Three Nocturnes was commissioned by the Verdehr Trio and Michigan State University. The title refers to the various evocations of night in the work; only the third could be called a nocturne in the legitimate historical sense.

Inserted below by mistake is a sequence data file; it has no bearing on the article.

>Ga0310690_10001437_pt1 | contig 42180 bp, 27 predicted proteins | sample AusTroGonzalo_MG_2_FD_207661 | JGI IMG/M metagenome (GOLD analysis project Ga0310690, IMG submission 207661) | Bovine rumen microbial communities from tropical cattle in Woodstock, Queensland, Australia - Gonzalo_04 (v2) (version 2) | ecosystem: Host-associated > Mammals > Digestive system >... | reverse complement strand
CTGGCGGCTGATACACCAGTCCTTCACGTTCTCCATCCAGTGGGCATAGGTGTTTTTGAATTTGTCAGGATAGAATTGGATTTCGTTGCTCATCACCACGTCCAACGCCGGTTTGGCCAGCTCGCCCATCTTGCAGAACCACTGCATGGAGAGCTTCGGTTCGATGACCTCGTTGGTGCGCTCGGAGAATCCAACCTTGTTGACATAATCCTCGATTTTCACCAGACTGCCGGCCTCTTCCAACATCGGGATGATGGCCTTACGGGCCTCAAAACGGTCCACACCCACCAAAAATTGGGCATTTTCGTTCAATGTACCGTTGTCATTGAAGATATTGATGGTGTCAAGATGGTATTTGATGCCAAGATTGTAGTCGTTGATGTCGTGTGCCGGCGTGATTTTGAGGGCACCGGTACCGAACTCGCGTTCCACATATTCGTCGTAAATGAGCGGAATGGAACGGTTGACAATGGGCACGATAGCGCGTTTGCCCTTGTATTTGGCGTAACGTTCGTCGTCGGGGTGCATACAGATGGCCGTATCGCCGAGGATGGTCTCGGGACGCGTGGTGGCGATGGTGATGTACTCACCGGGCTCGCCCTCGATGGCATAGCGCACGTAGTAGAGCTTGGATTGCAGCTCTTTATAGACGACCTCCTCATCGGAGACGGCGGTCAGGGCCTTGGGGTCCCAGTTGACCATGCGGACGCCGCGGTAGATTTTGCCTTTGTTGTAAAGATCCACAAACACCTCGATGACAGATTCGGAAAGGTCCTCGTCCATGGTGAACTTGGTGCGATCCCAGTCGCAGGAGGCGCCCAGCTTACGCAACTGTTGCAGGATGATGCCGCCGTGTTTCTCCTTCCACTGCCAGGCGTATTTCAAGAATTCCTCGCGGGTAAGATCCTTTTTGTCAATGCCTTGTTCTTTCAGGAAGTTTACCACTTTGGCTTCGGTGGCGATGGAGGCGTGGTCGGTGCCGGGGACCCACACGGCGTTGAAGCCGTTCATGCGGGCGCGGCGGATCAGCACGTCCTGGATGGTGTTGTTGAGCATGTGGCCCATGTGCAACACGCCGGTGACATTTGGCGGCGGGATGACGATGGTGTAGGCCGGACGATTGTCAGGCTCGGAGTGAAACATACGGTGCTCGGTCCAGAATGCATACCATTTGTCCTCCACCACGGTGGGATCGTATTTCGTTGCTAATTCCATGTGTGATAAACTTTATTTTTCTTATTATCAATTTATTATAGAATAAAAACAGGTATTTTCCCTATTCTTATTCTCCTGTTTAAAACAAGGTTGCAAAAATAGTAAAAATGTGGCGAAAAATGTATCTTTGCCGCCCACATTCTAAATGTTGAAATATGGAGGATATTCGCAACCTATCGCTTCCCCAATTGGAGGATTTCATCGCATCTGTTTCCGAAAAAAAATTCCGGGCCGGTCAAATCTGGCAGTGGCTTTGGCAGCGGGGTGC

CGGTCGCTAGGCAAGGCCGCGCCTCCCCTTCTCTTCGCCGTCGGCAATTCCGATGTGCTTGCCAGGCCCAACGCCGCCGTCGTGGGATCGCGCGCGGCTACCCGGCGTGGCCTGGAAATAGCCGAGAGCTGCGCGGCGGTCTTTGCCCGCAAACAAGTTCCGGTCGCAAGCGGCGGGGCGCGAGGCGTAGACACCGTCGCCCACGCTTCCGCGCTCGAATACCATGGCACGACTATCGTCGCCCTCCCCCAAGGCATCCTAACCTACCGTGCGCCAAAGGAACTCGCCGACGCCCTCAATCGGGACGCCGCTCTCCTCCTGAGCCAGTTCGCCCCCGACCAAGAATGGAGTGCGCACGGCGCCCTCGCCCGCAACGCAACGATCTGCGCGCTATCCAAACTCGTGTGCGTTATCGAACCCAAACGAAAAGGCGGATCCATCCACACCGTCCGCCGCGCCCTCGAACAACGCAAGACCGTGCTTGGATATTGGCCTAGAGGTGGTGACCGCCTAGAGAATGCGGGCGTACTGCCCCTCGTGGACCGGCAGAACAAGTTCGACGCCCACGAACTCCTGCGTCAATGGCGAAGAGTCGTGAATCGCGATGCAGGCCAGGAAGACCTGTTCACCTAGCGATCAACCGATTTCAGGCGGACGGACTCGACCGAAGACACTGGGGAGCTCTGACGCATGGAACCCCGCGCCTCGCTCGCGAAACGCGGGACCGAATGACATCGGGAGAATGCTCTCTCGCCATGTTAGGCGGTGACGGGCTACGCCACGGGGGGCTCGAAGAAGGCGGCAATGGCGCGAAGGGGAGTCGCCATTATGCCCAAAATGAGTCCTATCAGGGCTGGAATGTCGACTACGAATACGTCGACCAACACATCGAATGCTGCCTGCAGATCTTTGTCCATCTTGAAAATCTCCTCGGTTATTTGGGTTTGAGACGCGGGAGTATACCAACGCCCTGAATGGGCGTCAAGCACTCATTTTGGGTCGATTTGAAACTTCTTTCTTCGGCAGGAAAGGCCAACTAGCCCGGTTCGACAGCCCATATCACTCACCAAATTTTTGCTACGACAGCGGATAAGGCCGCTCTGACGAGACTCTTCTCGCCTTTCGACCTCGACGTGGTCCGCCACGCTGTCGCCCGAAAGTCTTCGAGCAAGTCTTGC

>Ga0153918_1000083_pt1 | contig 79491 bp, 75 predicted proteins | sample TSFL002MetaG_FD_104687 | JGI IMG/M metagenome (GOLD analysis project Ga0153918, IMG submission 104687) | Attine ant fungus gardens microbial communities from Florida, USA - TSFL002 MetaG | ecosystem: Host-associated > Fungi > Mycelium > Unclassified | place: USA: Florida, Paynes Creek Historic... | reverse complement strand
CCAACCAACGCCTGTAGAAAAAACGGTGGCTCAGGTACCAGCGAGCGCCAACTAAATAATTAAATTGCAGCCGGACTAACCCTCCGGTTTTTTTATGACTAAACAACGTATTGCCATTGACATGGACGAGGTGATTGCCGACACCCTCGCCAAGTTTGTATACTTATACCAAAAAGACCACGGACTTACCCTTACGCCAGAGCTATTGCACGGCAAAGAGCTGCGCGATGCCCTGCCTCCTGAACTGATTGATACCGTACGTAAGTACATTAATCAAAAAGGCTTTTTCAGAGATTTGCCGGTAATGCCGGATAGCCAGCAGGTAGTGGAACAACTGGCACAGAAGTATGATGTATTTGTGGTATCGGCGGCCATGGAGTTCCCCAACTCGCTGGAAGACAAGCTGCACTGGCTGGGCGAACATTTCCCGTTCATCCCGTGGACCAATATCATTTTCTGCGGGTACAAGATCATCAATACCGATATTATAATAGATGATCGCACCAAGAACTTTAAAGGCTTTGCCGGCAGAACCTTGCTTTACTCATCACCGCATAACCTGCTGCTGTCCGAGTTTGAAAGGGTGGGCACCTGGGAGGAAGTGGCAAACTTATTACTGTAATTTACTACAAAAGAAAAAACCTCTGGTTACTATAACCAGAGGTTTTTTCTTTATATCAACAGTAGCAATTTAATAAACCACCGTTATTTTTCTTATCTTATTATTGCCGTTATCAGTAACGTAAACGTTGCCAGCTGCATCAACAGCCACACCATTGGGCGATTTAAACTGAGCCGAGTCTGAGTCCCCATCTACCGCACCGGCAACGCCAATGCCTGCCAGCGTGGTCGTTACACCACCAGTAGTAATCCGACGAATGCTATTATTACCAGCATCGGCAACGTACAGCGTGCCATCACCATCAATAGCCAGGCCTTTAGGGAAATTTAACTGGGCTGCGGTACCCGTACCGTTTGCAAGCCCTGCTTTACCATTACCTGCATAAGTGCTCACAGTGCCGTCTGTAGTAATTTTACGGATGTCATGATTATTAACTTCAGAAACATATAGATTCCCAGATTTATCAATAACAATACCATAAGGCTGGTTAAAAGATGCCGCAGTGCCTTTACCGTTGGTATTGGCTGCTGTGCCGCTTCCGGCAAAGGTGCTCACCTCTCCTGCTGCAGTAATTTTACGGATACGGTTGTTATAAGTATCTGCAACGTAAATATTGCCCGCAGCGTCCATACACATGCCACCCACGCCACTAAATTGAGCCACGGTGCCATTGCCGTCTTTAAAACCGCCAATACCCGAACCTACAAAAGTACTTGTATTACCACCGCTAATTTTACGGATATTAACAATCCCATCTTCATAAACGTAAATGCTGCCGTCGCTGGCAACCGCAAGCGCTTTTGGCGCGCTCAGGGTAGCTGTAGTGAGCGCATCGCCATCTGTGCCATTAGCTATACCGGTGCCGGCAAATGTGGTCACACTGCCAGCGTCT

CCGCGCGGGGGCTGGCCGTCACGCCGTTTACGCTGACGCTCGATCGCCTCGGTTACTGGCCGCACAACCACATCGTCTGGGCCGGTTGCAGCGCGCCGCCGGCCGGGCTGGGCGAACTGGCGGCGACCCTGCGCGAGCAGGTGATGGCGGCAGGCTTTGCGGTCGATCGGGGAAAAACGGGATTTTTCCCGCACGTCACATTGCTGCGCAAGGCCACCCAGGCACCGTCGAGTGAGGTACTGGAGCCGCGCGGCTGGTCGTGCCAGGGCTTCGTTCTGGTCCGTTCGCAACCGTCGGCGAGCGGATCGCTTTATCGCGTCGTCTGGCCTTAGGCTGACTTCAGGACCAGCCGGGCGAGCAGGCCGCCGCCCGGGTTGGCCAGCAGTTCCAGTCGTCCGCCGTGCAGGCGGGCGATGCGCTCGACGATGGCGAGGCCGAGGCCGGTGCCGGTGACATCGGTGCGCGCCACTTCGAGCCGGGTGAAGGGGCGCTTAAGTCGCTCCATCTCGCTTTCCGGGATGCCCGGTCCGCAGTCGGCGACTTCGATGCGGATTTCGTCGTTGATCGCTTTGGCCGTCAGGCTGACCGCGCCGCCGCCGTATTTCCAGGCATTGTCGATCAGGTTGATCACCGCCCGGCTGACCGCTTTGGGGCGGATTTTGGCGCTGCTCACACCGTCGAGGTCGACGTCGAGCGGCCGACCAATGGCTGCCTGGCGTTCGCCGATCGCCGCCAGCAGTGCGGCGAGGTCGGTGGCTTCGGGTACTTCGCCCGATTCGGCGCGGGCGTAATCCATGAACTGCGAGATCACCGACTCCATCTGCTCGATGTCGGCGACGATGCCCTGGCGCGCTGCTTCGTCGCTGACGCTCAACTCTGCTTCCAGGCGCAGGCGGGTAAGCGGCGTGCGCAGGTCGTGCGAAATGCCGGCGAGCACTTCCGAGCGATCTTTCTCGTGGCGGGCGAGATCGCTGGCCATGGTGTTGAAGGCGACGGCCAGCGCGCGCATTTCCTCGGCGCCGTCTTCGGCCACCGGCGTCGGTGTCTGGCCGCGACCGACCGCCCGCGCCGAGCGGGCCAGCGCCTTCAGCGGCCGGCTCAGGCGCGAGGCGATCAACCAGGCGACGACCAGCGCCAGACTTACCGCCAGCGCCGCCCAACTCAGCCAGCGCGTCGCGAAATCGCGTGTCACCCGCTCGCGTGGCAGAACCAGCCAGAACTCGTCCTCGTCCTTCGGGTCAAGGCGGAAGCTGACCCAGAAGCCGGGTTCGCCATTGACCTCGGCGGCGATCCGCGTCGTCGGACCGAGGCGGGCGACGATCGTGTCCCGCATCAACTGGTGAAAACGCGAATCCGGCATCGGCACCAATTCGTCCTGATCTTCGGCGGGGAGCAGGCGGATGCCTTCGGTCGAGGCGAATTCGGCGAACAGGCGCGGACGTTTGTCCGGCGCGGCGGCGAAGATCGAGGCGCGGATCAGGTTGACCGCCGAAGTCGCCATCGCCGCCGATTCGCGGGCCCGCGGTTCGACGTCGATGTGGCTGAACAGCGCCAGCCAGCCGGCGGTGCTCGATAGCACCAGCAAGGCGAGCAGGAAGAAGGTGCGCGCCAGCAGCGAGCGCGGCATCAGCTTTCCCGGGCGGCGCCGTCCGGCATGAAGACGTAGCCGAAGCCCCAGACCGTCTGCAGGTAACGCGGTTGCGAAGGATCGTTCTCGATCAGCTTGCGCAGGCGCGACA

The first features a busy, arpeggiated violin part and a soaring, long-breathed melody in the clarinet, perhaps reminiscent of Rachmaninoff’s seemingly endless melodies. The violin assumes the melodic role in the second, at least until the clarinet joins in imitation. The last is a piano nocturne in the tradition of Chopin, complete with a widely-spaced accompaniment in the left hand. In answer to the constant motion of numbers one and two, the last nocturne is almost excessively slow and deliberate, finally achieving tonal stability in its final bars.